Nothing spoiled about this walk |

Nothing spoiled about this walk

Mike Vidakovich
Glenwood Springs, CO Colorado
Mike Vidakovich

Golf is nothing near being “a good walk spoiled,” as Mark Twain once said. The only people who might think this way are the ones who can’t play the game well – but think they can, or the ones who have never braved an 18-hole odyssey and simply dismiss the game as being silly, or a waste of precious time.

Though never a regular visitor to the links, I started playing during my junior high school years. I signed up for summer golf lessons taught by the pro at the Glenwood Springs Golf Club, John Benzel, and I played in the Soda Pop Open, which is still a rite of summer each August for the area’s juniors.

The game was fun, but hitting that little white ball was harder than I thought it would be. I found it much easier to shoot a larger orange ball through a hoop, so, for the most part, I stuck with that game in my youth.

I played some golf in college at Highland Hills in Greeley and City Park Nine in Fort Collins, but didn’t really play the game on a regular basis until I moved back to Glenwood, post-college, and began playing with a group of elderly gentlemen – and I don’t use that term loosely – at the Glenwood Springs Golf Club.

I was just in my mid-20s, but the over-50 crowd, who gathered every Monday, Wednesday and Friday morning during the golfing season, let me be a part of their group on an unofficial basis. My dad was a member of the seniors, and I knew most everyone else from my days growing up in Glenwood, so I was in – an instant senior!

The rules were simple. Everyone put $2 into the pot, then we would all do a blind draw of colored tees to determine the pairings for the round. I enjoyed all the foursomes I was matched with, but I especially looked forward to the days when I would get to play with the likes of John Samuelson, Mo Barz, Vern Biddle, Bud Nelson or Bob Swanson. My Dream Teamers, and boy were they characters.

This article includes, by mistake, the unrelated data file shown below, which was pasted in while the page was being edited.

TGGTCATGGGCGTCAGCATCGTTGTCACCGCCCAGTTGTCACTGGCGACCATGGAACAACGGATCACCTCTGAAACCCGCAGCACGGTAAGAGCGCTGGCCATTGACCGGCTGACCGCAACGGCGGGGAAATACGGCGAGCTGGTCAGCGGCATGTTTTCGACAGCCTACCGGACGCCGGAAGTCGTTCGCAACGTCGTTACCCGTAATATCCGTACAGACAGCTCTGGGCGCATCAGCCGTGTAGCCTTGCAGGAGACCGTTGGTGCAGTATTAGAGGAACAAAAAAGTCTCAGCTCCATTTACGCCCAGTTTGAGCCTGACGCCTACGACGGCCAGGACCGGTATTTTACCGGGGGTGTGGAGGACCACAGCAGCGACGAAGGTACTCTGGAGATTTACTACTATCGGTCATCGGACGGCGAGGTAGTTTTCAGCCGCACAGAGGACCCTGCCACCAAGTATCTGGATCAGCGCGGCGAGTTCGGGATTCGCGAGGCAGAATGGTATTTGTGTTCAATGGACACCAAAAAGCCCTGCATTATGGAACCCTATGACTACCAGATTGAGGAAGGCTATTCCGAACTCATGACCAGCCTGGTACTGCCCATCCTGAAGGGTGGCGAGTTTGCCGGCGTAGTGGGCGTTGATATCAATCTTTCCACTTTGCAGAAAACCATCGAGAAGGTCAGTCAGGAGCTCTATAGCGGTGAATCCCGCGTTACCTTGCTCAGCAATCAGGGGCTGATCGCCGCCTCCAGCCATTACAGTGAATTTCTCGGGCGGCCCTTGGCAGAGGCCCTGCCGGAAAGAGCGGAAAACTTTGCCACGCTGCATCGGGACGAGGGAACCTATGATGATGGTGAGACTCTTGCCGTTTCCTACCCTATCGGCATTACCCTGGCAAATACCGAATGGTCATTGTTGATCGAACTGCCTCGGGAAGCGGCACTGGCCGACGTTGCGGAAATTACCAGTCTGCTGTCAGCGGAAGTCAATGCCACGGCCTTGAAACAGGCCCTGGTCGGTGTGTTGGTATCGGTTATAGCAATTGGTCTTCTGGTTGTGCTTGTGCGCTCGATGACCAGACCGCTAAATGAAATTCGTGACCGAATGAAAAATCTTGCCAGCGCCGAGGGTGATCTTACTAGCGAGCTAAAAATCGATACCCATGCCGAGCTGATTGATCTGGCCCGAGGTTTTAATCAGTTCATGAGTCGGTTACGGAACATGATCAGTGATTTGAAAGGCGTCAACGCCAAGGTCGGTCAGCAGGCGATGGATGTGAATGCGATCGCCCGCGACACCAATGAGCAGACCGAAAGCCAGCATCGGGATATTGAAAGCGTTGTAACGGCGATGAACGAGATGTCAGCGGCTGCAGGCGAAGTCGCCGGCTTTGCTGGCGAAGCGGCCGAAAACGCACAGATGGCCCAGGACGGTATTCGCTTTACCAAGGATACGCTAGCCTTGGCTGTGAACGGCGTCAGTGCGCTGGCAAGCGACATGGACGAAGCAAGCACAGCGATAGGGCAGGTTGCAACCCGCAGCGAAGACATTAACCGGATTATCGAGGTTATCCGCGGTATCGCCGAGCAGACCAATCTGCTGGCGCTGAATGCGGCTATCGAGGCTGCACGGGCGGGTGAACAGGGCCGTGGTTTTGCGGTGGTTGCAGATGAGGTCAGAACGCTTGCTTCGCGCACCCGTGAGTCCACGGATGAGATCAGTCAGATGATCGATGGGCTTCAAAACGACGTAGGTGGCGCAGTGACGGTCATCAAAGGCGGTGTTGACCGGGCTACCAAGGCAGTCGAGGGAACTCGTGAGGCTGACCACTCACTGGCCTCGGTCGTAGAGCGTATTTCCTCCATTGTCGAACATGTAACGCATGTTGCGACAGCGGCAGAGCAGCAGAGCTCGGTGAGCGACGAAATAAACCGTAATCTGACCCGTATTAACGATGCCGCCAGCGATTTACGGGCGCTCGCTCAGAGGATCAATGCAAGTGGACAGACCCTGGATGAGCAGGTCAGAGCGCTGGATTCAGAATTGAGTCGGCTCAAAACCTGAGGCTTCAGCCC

Sure, we played golf, but what made the day so special was soaking in all the great stories these men had from a lifetime gone by in the blink of an eye. Following golf, everyone would gather on the deck of the old clubhouse to tally scores, hand out money to the winners, have a good meal, slurp a couple of beers and tell more stories.

I looked forward to my senior golfing days.

Of course, there were others who played – George Morrison, Lyle Beattie, Dale Snearly, George Fuller, Bob Wolfarth, Stan Dodson and many more. I can still see the faces, but my memory can’t quite place a name to them all.

I played with the seniors for many years, until the swings became slower, and their ranks began to thin. Most of them, ever so gently, moved on to tee times in a much better place than this, where all drives must surely land in the fairway and every par putt finds its intended place of rest.

My golfing again became sparse until I heard this spring that the seniors were still gathering on The Hill three days a week. Since I’m now 50 years old, I realized that I could go play and be official. No more age-wise sandbagging. I was anxious to see which members of the old group were still playing.

It took me until early October, but I finally got off my fanny, pulled the clubs out of the closet, and headed up in elevation to Glenwood’s old nine, the best golf course this side of the Pecos River.

George Morrison, George Fuller and Dale Snearly, at ages 86, 80 and 88, respectively, were the only members of the original senior group, which began playing in the early 1980s, that are still around. I knew some of the others, such as Gary Heisel, Richard Blake and Bob Zanella, but much had changed, except for my golf game, which is still well below average.

Regardless of the decade, the senior golfers are fun to be with on a beautiful fall morning, or any day for that matter, and I will make it a point to play with them again. I met some new, unique gentlemen who had good life stories of their own to tell, and pretty fair golf games as well.

Mark Twain is way off base in his assessment of golf. As long as the company is good, I may walk with this game forever.

Mike Vidakovich is a freelance sports writer for the Post Independent. He can be reached at

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